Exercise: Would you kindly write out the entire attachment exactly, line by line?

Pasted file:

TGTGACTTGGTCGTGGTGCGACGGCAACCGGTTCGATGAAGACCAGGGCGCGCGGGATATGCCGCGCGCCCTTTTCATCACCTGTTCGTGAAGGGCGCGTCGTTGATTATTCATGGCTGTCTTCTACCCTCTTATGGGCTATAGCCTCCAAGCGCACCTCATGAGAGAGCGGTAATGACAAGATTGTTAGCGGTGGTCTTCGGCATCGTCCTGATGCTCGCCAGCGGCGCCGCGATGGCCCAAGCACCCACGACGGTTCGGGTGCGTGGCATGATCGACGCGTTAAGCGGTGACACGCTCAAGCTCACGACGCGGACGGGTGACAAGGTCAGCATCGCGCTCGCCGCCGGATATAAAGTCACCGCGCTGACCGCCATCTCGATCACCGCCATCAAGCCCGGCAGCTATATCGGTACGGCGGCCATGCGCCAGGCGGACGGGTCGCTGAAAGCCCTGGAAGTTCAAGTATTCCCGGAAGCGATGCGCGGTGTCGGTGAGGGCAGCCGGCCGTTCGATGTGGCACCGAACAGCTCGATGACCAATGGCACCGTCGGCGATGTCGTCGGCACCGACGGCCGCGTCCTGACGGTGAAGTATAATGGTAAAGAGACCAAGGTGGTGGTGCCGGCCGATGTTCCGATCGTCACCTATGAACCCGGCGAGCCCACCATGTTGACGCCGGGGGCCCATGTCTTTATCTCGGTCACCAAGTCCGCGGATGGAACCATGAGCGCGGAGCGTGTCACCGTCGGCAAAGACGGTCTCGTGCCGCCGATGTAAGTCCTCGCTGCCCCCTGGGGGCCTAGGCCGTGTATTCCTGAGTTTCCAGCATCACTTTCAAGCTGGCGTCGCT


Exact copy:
TGTGACTTGGTCGTGGTGCGACGGCAACCGGTTCGATGAAGACCAGGGCGCGCGGGATATGCCGCGCGCCCTTTTCATCACCTGTTCGTGAAGGGCGCGTCGTTGATTATTCATGGCTGTCTTCTACCCTCTTATGGGCTATAGCCTCCAAGCGCACCTCATGAGAGAGCGGTAATGACAAGATTGTTAGCGGTGGTCTTCGGCATCGTCCTGATGCTCGCCAGCGGCGCCGCGATGGCCCAAGCACCCACGACGGTTCGGGTGCGTGGCATGATCGACGCGTTAAGCGGTGACACGCTCAAGCTCACGACGCGGACGGGTGACAAGGTCAGCATCGCGCTCGCCGCCGGATATAAAGTCACCGCGCTGACCGCCATCTCGATCACCGCCATCAAGCCCGGCAGCTATATCGGTACGGCGGCCATGCGCCAGGCGGACGGGTCGCTGAAAGCCCTGGAAGTTCAAGTATTCCCGGAAGCGATGCGCGGTGTCGGTGAGGGCAGCCGGCCGTTCGATGTGGCACCGAACAGCTCGATGACCAATGGCACCGTCGGCGATGTCGTCGGCACCGACGGCCGCGTCCTGACGGTGAAGTATAATGGTAAAGAGACCAAGGTGGTGGTGCCGGCCGATGTTCCGATCGTCACCTATGAACCCGGCGAGCCCACCATGTTGACGCCGGGGGCCCATGTCTTTATCTCGGTCACCAAGTCCGCGGATGGAACCATGAGCGCGGAGCGTGTCACCGTCGGCAAAGACGGTCTCGTGCCGCCGATGTAAGTCCTCGCTGCCCCCTGGGGGCCTAGGCCGTGTATTCCTGAGTTTCCAGCATCACTTTCAAGCTGGCGTCGCT